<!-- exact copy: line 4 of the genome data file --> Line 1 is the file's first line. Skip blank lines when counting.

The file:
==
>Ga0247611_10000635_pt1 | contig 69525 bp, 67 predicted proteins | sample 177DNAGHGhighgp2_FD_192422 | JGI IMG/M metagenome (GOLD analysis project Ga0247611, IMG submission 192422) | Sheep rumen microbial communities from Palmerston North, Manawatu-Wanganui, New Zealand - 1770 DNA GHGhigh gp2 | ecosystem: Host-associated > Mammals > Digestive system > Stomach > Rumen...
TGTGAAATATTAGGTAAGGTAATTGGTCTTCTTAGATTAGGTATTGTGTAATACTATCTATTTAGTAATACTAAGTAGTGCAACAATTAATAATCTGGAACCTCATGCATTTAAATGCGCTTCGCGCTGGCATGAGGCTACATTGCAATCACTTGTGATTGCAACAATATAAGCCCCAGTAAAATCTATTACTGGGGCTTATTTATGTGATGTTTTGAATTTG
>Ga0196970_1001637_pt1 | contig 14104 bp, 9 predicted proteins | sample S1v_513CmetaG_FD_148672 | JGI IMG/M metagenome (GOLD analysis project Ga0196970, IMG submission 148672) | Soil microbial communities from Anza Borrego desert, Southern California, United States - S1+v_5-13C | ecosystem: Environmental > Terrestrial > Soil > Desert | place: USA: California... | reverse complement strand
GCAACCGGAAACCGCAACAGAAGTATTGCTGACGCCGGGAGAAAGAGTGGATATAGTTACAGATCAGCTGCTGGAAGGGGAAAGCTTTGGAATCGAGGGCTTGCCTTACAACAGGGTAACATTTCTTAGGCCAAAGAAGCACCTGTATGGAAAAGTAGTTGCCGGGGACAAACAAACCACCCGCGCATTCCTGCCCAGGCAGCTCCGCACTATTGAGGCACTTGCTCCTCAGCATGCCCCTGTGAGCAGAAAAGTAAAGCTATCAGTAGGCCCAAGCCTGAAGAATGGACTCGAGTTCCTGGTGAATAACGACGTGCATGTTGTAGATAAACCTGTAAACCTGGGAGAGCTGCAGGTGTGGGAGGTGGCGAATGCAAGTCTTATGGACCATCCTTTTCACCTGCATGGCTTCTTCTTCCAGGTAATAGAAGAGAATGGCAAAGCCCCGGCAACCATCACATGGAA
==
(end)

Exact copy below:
GCAACCGGAAACCGCAACAGAAGTATTGCTGACGCCGGGAGAAAGAGTGGATATAGTTACAGATCAGCTGCTGGAAGGGGAAAGCTTTGGAATCGAGGGCTTGCCTTACAACAGGGTAACATTTCTTAGGCCAAAGAAGCACCTGTATGGAAAAGTAGTTGCCGGGGACAAACAAACCACCCGCGCATTCCTGCCCAGGCAGCTCCGCACTATTGAGGCACTTGCTCCTCAGCATGCCCCTGTGAGCAGAAAAGTAAAGCTATCAGTAGGCCCAAGCCTGAAGAATGGACTCGAGTTCCTGGTGAATAACGACGTGCATGTTGTAGATAAACCTGTAAACCTGGGAGAGCTGCAGGTGTGGGAGGTGGCGAATGCAAGTCTTATGGACCATCCTTTTCACCTGCATGGCTTCTTCTTCCAGGTAATAGAAGAGAATGGCAAAGCCCCGGCAACCATCACATGGAA